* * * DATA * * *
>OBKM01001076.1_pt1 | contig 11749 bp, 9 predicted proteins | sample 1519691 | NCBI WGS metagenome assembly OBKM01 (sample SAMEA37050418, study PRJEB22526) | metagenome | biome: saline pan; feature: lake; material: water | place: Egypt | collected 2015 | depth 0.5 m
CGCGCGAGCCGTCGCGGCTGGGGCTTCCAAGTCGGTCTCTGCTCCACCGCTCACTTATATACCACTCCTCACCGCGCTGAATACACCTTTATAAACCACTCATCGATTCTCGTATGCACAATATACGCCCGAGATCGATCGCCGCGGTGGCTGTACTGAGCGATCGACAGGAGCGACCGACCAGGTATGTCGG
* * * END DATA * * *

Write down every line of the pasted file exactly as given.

>OBKM01001076.1_pt1 | contig 11749 bp, 9 predicted proteins | sample 1519691 | NCBI WGS metagenome assembly OBKM01 (sample SAMEA37050418, study PRJEB22526) | metagenome | biome: saline pan; feature: lake; material: water | place: Egypt | collected 2015 | depth 0.5 m
CGCGCGAGCCGTCGCGGCTGGGGCTTCCAAGTCGGTCTCTGCTCCACCGCTCACTTATATACCACTCCTCACCGCGCTGAATACACCTTTATAAACCACTCATCGATTCTCGTATGCACAATATACGCCCGAGATCGATCGCCGCGGTGGCTGTACTGAGCGATCGACAGGAGCGACCGACCAGGTATGTCGG